The gold standard treatment for mid-low rectal cancers is TME, which has been elucidated to optimize locoregional clearance (1) and to decrease LR rates (42).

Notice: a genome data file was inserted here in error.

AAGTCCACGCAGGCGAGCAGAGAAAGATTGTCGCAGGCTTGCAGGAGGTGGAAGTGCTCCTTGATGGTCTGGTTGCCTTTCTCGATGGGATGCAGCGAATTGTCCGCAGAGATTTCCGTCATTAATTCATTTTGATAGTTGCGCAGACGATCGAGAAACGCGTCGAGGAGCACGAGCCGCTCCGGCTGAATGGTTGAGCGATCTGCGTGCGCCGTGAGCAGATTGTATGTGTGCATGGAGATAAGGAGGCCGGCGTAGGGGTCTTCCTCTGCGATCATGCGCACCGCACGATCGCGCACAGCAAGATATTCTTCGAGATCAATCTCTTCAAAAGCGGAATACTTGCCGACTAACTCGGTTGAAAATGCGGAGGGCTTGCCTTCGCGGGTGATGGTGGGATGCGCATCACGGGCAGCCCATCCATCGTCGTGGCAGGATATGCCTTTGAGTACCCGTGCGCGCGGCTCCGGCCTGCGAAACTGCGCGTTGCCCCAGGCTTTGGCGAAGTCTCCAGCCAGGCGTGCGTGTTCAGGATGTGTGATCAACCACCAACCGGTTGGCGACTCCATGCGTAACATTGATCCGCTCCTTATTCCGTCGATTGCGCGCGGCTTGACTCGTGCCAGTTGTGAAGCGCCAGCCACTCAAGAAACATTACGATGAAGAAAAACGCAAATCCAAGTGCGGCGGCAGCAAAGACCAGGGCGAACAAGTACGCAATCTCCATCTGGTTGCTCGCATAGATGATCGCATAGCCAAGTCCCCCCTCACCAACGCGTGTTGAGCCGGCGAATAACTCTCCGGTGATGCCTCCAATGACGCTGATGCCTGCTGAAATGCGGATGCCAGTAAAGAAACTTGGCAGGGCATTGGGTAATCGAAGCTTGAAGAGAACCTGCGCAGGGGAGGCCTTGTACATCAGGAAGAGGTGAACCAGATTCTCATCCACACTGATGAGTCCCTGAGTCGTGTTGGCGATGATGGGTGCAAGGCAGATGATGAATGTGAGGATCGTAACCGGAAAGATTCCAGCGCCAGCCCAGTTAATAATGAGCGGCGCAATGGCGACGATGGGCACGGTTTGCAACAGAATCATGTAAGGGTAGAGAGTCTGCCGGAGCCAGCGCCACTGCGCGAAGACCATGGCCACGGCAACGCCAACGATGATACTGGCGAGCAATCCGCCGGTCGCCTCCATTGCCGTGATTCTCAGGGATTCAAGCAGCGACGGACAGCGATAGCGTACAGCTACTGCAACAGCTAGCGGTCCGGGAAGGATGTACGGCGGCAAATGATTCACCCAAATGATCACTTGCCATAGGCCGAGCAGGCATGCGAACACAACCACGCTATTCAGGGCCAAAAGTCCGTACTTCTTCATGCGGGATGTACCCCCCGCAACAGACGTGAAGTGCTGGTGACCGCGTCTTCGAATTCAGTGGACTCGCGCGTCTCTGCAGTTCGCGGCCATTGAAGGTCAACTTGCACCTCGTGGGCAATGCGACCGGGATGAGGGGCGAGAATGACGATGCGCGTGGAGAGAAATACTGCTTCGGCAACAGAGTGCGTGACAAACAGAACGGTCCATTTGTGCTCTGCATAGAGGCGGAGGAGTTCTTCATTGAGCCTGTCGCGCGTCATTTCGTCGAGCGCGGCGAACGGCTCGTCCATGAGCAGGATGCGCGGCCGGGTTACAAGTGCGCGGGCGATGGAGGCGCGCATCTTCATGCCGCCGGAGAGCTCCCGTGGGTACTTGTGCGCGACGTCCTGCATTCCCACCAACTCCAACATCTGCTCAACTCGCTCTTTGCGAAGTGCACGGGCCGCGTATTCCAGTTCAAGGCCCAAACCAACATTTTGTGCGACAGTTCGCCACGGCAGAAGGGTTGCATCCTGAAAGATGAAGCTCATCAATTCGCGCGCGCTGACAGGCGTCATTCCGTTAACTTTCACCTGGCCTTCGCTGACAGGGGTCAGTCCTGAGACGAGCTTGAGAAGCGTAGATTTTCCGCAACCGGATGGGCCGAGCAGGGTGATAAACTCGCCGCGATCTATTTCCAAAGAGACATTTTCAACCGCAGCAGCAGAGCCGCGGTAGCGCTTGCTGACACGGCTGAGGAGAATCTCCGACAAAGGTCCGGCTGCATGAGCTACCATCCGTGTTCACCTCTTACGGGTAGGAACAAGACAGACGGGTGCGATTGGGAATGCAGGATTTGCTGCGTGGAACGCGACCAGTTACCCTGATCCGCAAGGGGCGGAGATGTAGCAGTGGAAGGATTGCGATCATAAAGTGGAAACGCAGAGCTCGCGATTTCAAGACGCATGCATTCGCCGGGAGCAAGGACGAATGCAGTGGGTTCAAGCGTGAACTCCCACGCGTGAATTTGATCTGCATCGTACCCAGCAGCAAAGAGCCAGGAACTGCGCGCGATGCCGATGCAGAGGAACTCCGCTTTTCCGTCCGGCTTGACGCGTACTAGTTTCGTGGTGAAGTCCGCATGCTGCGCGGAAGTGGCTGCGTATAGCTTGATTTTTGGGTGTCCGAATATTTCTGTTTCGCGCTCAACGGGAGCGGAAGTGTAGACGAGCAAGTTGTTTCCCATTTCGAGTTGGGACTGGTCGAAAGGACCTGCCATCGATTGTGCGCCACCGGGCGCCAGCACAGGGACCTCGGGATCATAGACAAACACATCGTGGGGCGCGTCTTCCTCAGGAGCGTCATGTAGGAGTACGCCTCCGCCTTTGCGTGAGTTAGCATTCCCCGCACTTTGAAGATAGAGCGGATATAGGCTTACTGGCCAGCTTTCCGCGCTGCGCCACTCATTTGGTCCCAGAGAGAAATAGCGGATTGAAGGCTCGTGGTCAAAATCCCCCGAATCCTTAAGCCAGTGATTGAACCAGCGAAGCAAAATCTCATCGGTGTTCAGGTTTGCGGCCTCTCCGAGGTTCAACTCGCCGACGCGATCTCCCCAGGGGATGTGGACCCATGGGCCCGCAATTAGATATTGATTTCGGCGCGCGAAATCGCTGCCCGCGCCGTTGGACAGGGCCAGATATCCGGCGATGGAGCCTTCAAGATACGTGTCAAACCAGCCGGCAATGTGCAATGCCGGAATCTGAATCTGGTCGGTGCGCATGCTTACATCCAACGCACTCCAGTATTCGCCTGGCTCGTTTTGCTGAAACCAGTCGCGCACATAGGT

Laparoscopic and robotic TME represent a leap forward in the treatment of rectal neoplasms, providing improved short-term and analogous long-term outcomes (3-8,43). However, performing an anterior rectal resection with a good quality TME is technically challenging, particularly with the laparoscopic approach, due to the tapering of the distal mesorectum and inadequate identification of the neurovascular bundle, and mainly because of the limited operative field leading to a difficult view and difficult placement of endoscopic staplers and mobilization in the deep pelvis. Aforementioned factors in combination with suboptimal anastomotic techniques evoke insufficiency of DRM, incompleteness of mesorectum and CRM involvement, with consequent LR. Previous RCTs (3,44) found a high involvement of CRM rate (7–12.1%) in laparoscopic TME. The ROLARR trial (8) found no statistically significant oncological or clinical advantage of RobTME over LapTME with positive CRM rates of 5.1% and 6.3% respectively. The “bottom-up” approach of TaTME was pioneered to minimize the limits of the “up-to-down” approaches. In fact, TaTME helps to clearly expose the anatomical plane and accurately determine the resection margin in a narrow pelvis, as well as a more direct approach to the most problematic aspects of the distal rectal dissection, thus in turn producing better perioperative results, enhanced oncological quality as well as superior nerve-sparing (45,46).